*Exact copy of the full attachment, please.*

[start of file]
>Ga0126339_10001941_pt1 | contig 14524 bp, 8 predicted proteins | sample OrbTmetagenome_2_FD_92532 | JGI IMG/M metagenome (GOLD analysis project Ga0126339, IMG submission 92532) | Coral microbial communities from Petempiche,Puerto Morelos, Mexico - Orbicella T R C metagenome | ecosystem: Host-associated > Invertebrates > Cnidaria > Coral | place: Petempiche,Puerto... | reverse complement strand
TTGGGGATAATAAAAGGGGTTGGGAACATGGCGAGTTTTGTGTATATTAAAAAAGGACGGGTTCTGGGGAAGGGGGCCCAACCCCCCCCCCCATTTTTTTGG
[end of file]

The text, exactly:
>Ga0126339_10001941_pt1 | contig 14524 bp, 8 predicted proteins | sample OrbTmetagenome_2_FD_92532 | JGI IMG/M metagenome (GOLD analysis project Ga0126339, IMG submission 92532) | Coral microbial communities from Petempiche,Puerto Morelos, Mexico - Orbicella T R C metagenome | ecosystem: Host-associated > Invertebrates > Cnidaria > Coral | place: Petempiche,Puerto... | reverse complement strand
TTGGGGATAATAAAAGGGGTTGGGAACATGGCGAGTTTTGTGTATATTAAAAAAGGACGGGTTCTGGGGAAGGGGGCCCAACCCCCCCCCCCATTTTTTTGG